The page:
Obamacare and health policy
With the 2015 enrollment period set to open on Saturday, Obamacare was in the news once again this week. On Monday, Wonkblog looks at a new study that suggests that people’s politics affects whether or not they sign up to the new Obamacare marketplaces. More specifically, those without insurance were not more likely to buy from exchanges if they blamed Democrats for last year’s government shutdown. Ahead of the second round of open enrollment, The American Interest reports that Obama has ‘lowballed’ their expected sign-up numbers from 13 to 9 million. They say that while this move is smart politically, it shows that the law is not living up to its original promises.
The major Obamacare story this week is that the Supreme Court has decided that it will hear the King v. Burwell case over whether or not the Internal Revenue Service has the authority to expand Obamacare subsidies to federal exchanges, reports The Daily Signal. If the Supreme Court rules that the subsidies are not valid, then those in the 36 states that do not have state exchanges will have to pay a great deal more for their health insurance. On Tuesday, Wonkblog looks at how states could get around a Supreme Court ruling against subsidies for federal exchanges. They say that states could establish legal authority for setting up a marketplace, but still rely on Healthcare.gov for enrollment – meaning that they avoid the cost of setting up the technical infrastructure.
One name that few knew as the week began, but many know now, is Jonathan Gruber. Wonkblog reports on Wednesday that an old video of Gruber, an MIT health economist credited with helping to develop the Affordable Care Act, has surfaced, where he states that the ‘stupidity of the American voter’ helped the Act to be passed in 2010. They say that Gruber’s comments have been seized on by Obamacare’s opponents.
On Tuesday, The Atlantic reports on the ‘quiet’ end to panic over Ebola in the U.S. They say that there are now zero Ebola cases in the U.S., and that the country’s superior medical care has prevailed.
The economy and society
On Saturday, The American Interest writes that the currently plunging price of oil is a boon for the U.S. economy – with consumers spending less on overseas oil, they have more to spend locally. Wonkblog looks at another effect of falling oil prices – the Hummer is back.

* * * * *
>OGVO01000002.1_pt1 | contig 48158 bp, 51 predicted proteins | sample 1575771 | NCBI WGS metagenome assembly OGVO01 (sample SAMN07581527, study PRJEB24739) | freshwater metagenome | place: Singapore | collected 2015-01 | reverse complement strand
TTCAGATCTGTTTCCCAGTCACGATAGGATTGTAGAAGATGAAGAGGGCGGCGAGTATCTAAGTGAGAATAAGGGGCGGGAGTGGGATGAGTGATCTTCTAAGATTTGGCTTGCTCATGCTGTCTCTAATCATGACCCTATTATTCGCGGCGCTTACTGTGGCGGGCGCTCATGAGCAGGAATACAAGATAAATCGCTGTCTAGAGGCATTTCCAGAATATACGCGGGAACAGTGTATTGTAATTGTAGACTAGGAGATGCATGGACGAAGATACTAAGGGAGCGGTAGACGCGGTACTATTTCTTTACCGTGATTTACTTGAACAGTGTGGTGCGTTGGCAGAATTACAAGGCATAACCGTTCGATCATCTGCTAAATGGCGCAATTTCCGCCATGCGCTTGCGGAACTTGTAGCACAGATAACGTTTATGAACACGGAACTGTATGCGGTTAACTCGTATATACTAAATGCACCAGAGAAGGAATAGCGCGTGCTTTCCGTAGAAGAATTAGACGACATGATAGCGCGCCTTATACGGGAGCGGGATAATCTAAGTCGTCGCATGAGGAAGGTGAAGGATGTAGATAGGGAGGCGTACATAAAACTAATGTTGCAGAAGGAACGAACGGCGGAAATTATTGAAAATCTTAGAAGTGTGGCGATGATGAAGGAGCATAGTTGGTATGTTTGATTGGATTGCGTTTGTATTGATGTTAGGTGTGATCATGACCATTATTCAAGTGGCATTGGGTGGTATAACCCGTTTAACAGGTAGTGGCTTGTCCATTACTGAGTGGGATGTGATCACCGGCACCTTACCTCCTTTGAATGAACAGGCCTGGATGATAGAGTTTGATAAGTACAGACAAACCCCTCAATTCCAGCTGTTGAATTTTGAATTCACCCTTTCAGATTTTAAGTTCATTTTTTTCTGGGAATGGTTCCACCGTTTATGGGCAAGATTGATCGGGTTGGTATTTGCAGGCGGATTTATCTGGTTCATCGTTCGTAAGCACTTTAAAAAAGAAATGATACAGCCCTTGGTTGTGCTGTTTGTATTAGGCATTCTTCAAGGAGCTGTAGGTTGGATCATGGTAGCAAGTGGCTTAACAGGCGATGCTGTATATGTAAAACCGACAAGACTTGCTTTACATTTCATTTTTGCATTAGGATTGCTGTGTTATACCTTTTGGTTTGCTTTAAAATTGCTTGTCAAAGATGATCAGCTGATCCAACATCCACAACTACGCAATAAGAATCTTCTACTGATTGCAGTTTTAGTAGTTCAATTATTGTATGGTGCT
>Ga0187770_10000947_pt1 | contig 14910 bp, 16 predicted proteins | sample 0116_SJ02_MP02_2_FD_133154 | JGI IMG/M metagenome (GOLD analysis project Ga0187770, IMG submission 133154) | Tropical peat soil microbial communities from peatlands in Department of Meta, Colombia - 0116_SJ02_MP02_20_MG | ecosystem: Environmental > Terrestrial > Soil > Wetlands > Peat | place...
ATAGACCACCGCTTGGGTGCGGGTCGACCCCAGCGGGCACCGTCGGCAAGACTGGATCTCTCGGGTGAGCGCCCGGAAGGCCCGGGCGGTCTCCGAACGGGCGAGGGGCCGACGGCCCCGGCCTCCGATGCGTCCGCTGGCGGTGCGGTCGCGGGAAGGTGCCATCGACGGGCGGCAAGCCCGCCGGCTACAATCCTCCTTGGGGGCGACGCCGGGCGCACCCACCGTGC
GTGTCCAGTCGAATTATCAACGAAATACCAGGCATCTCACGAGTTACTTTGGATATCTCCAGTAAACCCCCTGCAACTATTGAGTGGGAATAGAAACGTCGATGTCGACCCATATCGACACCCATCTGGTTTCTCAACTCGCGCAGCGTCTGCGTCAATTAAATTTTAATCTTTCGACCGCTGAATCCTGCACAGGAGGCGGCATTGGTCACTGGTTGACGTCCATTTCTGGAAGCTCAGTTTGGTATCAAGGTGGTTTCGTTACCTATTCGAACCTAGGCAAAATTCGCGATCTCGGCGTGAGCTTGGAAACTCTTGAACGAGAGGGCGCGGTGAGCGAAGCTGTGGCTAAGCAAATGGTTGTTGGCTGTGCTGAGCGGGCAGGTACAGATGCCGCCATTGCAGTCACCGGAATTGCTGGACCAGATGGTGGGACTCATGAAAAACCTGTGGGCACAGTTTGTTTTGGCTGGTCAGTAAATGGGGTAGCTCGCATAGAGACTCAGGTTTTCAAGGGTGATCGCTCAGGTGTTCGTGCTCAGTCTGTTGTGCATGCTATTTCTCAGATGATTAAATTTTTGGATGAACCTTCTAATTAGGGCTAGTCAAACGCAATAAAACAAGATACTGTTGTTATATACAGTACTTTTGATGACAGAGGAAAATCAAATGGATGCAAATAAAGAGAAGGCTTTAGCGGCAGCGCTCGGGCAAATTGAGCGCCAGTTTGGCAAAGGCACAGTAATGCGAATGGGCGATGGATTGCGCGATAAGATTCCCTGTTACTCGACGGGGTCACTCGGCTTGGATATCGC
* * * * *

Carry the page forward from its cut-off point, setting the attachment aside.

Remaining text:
Outside the Beltway writes on Thursday on Americans’ ignorance about unemployment and other matters such as immigration and religion. They say that a new survey shows that, on average, Americans think that 32 percent of people are unemployed. The reality is just under 6 percent.
Last week’s midterms saw recreational marijuana legalised in Alaska, Oregon, and the District of Columbia. The Monkey Cage looks at the role of TV in changing people’s attitudes towards the drug.
On Monday, Roll Call’s The Container reports that America’s freight railroads have hired 45,000 people since 2012. They say this upswing in railroad employment reflects the surge in rail traffic, causes by greater oil shipments and a rebounding economy.
This week The Daily Signal writes that two more states, Wisconsin and Ohio, are looking to repeal Common Core education standards. Common Core, which aims to standardize education across the country, has come under fire from conservatives who wish to exercise more control over education policies.
With a new group of legislators heading to D.C. after last week’s midterm elections, Roll Call has 7 mistakes to avoid when setting up a Congressional office.
Crooks & Liars looks at a new coloring in book that shows Texas Senator, Ted Cruz, as a superhero.
Wonkblog reports that Americans are falling out of love with restaurants. Apparently the average American now eats a restaurant only 74 times each year, the lowest amount in three decades.
Note: This article gives the views of the author, and not the position of USApp– American Politics and Policy, nor of the London School of Economics.